Every hospital seems to have the same issues: preventable adverse events which will no longer be paid by Medicare and other insurers. This article will address the errors that occur, why they occur and proven methods of Lean Six Sigma to prevent them; all to create a faster, less expensive and better hospital in a matter of days.
Some of the more common preventable adverse events include:
- Catheter-associated urinary tract infections (UTI)
- Blood stream infections (BSI)
- Pressure ulcers
- Surgical errors: Objects left in, surgical infections, wrong site and wrong patient surgeries.
- Blood incompatibility
- Ventilator acquired pneumonia
- Patient falls
A recent RAND study found that only about one out of every two patients will receive care that meets generally accepted standards. The CDC estimates that hospital-acquired infections alone result in an additional $27.5 billion in unnecessary costs per year.
What one element is critical to both improved outcomes and patient satisfaction?
Reducing Defects (i.e., medical mistakes)
In October 2008, U.S. hospitals no longer receive Medicare reimbursement for healthcare-associated infections: Catheter-associated urinary tract Infections (UTI), Central venous catheter-related bloodstream infections (BSI), and ventilator-associated pneumonia (VAP).
Dr. Peter Pronovost at Johns Hopkins Hospital came up with a five-item checklist that reduced catheter infections to zero in 77 Michigan hospitals. The checklist included simple solutions like washing hands before touching patients, clean patient’s skin with antiseptic, wear masks, caps and gowns, etc.
A better operating room in five days
“We’ve celebrated cowboys, but what we need is more pit crews.”- Atul Gawande
Atul Gawande, a surgeon at Brigham and Women’s Hospital in Boston, authored The Checklist Manifesto, a book about using surgical checklists to reduce operation times, infections and deaths by more than a third. Gawande advocates simple things like having everyone on the surgical team introduce themselves by their first name.
Every 120 minutes a retained foreign body occurs in the U.S. Retained foreign objects (i.e., surgical left ins) occur in one out of a thousand abdominal operations resulting in significant adverse outcomes. In 2005, the Mayo Clinic Rochester averaged one RFO every 16 days. By changing the process for counting and tracking surgical supplies and instruments, they were able to extend time between RFOs to 69 days.
Wrong site or wrong patient surgery
In 2001, the Joint Commission analyzed 126 wrong site or wrong patient surgeries. Most involved orthopedic surgeons and wrong body part or site. This led to the creation of a universal protocol to prevent these kinds of mistakes: http://www.jointcommission.org/PatientSafety/UniversalProtocol/.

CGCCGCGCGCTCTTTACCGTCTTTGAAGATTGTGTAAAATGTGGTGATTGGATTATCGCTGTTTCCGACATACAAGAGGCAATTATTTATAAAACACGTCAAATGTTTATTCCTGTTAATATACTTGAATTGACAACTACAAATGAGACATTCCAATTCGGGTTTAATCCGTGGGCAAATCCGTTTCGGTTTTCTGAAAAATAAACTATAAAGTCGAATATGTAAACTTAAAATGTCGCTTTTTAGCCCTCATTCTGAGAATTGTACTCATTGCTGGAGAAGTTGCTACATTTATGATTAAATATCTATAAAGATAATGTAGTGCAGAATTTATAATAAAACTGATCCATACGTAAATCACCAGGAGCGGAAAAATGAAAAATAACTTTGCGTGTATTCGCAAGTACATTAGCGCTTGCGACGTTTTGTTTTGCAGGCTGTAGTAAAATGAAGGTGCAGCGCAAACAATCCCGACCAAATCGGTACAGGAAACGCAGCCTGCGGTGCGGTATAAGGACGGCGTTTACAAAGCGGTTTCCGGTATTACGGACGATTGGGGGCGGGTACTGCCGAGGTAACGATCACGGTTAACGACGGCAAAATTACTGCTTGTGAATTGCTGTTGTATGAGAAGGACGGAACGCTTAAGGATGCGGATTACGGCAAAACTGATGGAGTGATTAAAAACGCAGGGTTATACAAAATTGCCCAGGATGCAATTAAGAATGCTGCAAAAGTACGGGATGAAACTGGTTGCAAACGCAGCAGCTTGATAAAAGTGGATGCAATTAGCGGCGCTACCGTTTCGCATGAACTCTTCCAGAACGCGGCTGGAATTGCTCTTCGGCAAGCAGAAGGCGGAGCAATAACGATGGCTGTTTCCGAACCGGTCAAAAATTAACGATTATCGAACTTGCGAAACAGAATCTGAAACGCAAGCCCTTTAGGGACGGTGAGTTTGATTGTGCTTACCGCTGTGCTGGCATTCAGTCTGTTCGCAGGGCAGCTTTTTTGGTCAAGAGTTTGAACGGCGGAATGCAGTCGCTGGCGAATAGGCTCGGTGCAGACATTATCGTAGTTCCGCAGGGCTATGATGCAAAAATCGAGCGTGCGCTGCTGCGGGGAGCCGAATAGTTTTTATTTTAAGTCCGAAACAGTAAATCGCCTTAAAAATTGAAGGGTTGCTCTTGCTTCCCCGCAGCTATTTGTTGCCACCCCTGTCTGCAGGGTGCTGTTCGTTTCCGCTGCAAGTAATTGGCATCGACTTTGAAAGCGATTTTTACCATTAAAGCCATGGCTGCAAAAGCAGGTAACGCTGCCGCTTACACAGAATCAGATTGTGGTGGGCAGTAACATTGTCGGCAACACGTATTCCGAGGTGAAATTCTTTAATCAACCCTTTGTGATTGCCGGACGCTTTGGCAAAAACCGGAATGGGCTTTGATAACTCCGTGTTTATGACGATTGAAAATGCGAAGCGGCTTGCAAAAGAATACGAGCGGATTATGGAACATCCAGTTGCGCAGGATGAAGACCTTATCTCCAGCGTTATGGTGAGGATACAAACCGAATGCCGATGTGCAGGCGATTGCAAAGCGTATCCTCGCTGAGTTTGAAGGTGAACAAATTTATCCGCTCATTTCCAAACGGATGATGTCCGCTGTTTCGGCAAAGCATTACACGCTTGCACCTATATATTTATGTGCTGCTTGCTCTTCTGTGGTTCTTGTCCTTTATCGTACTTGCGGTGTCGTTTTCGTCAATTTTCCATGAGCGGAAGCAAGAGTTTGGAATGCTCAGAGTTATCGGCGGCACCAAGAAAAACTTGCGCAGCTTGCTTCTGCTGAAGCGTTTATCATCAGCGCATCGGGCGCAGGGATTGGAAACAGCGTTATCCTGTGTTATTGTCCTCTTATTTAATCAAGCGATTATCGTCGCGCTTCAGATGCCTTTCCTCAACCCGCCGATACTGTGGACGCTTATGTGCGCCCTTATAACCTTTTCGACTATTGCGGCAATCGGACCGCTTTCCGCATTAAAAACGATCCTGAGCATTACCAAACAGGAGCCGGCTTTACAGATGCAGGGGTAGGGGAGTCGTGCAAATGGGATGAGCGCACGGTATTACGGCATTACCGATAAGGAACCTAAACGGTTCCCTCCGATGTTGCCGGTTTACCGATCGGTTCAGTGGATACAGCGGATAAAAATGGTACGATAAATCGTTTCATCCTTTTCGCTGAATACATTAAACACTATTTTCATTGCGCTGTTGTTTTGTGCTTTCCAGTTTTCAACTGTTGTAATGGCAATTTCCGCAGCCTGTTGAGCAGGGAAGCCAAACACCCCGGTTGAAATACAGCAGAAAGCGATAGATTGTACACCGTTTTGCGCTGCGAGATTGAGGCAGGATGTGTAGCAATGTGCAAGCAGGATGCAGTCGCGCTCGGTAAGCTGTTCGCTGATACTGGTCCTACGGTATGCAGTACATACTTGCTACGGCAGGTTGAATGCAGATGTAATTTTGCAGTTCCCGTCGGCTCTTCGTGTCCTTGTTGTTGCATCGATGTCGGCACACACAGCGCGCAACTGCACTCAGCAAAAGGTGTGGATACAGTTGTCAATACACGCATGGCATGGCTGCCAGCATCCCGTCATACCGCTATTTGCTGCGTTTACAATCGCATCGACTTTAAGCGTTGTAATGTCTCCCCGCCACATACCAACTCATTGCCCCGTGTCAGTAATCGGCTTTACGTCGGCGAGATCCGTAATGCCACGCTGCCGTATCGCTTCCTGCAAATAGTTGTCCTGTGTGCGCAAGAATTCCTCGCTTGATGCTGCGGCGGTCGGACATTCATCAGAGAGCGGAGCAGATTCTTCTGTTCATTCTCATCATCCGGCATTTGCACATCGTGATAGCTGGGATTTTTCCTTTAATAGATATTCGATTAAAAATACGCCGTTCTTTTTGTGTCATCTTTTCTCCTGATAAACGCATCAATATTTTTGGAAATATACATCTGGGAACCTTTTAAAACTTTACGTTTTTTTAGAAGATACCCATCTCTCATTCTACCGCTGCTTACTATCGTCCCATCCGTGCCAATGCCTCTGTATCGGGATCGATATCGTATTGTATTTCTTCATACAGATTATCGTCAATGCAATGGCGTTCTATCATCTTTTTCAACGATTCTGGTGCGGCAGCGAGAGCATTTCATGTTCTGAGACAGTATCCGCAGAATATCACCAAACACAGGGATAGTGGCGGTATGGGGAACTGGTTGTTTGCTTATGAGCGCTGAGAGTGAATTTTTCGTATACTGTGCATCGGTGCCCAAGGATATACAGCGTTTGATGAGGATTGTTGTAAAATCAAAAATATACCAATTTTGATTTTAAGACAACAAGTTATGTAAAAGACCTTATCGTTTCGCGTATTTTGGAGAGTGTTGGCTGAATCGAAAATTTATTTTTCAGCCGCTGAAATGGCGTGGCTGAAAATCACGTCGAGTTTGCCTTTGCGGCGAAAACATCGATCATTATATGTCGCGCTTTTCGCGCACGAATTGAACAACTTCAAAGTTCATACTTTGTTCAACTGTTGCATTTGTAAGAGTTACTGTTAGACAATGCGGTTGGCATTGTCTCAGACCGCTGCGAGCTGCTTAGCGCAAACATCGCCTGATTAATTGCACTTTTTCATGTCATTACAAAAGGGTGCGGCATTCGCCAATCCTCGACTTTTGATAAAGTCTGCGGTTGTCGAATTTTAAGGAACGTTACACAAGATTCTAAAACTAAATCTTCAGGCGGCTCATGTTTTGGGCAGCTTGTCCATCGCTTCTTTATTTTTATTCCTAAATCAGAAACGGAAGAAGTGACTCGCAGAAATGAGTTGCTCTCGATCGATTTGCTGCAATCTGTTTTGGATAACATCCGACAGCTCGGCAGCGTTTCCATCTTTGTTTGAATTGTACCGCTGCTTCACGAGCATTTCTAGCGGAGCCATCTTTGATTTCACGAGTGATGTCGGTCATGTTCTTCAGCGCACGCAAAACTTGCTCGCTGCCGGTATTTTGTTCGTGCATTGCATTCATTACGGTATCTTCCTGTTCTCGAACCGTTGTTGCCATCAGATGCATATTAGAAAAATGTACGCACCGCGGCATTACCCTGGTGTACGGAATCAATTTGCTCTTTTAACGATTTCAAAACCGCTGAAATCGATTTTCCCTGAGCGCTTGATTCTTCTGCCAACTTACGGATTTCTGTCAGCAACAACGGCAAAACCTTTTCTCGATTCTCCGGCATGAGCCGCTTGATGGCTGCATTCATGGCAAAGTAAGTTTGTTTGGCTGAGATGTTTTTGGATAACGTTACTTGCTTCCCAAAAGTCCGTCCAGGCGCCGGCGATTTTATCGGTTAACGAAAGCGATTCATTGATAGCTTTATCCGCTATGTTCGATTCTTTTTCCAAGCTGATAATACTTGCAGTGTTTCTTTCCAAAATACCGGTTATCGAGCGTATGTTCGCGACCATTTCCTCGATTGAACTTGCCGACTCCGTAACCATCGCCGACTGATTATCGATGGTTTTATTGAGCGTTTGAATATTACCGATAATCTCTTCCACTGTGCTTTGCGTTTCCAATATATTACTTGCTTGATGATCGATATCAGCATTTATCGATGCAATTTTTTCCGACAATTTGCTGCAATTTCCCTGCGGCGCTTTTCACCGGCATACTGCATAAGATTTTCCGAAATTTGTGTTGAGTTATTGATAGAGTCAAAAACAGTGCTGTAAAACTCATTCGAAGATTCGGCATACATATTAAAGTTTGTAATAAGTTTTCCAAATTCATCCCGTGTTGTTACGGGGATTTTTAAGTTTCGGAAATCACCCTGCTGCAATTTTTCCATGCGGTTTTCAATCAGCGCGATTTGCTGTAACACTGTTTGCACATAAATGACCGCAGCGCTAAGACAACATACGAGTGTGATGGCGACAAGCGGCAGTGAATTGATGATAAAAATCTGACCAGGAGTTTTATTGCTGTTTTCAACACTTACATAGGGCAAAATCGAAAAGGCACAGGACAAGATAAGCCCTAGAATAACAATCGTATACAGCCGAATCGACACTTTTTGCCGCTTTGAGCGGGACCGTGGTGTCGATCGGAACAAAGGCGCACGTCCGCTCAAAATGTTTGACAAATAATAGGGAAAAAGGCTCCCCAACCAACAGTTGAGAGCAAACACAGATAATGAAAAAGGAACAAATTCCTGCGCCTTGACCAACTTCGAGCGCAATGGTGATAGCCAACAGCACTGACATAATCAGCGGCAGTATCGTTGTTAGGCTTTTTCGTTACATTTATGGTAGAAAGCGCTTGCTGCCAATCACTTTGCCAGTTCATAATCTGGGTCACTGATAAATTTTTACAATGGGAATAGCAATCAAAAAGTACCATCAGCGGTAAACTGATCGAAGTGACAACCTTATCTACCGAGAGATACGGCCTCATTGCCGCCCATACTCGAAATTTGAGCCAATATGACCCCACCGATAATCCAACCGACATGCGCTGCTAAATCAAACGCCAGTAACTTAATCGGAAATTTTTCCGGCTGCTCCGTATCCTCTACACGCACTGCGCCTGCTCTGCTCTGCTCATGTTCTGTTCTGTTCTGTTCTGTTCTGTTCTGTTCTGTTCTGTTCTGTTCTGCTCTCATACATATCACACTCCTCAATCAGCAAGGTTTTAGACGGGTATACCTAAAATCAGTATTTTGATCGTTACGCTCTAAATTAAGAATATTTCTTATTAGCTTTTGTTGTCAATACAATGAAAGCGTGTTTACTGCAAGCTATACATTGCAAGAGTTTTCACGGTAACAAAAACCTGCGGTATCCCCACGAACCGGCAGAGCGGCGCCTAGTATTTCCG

Another study in 2007 found that “The number of sentinel events reported to the Joint Commission has not changed significantly, despite the required use of the Universal Protocol. Wrong-site surgery continues to occur regularly, especially wrong-side surgery, even with formal site verification.”
In one state over 30 months, there were 427 reported incidents and 83 patients had incorrect procedures done to completion. 31 formal time-out processes were unsuccessful in preventing wrong surgery. Most common type of incident? Wrong side surgery. Who is most likely to catch the error? Patients and nurses.
Most common root cause: the actions of the surgeon in the OR (92 reports). Second: Failure of the Time Out Process (59 reports). Either of these may be a function of confirmation bias (the psychological tendency to confirm an impression despite the facts). Another common thread in wrong site surgeries: symmetrical body parts like left/right arm, leg, knee, chest, etc. and, positioning of the patient.
In 2005 in Florida, there were 31 wrong-site operations, five wrong patient surgeries and 86 instances where the wrong procedure was done according to Dr. Allen Livingstone (Miami, Florida).
It seems that the longer the patient is awake before surgery and the greater the involvement of the surgeon and anesthesiologist in preop, the greater the chance of preventing wrong site or patient surgeries. Time outs don’t seem to work that well. What would work better?
Eliminating never events
- Track each Never Event with g chart
- Use Pareto Charts to analyze most common contributor to Never Event
- Analyze root causes of “big bar” of Never Event
- Implement countermeasures and verify results
- Monitor improvement forever
A better pharmacy in five days
At one hospital, medication orders were causing problems. The error rate was 3,300 per million orders. The most common type of error? Order not received.
Second runner up? Wrong frequency of dose. These two accounted for almost half of all order errors.
Most orders were faxed and fax line congestion prevented orders from being received. Nurses sometimes missed changes in frequency or dosage.
After implementing a computerized order entry system and other procedural changes, order errors fell from 3,300 to 1,400 per million, a 55 percent reduction with an estimated cost savings of $1.2 million per year.
A better lab in five days
As much as two-thirds of lab errors occur in the order and labeling process, before testing begins. In 2003, North Shore Long Island Jewish Health System set out to use Six Sigma to reduce these errors. They found that five out of 100 samples were inaccurate or incomplete. The team analyzed 5,667 laboratory requisitions and identified 285 errors. The most common? Social Security Number errors.
Root cause: Skilled nursing facilities used addressographs instead of available bar code labels for sample identification.
Countermeasure: Use bar code labels.
They also color coded samples and parts of the lab to ensure that samples were delivered to the correct location for processing, saving additional time and reducing errors.
Defects per million opportunities fell from 7,210 to 1,387.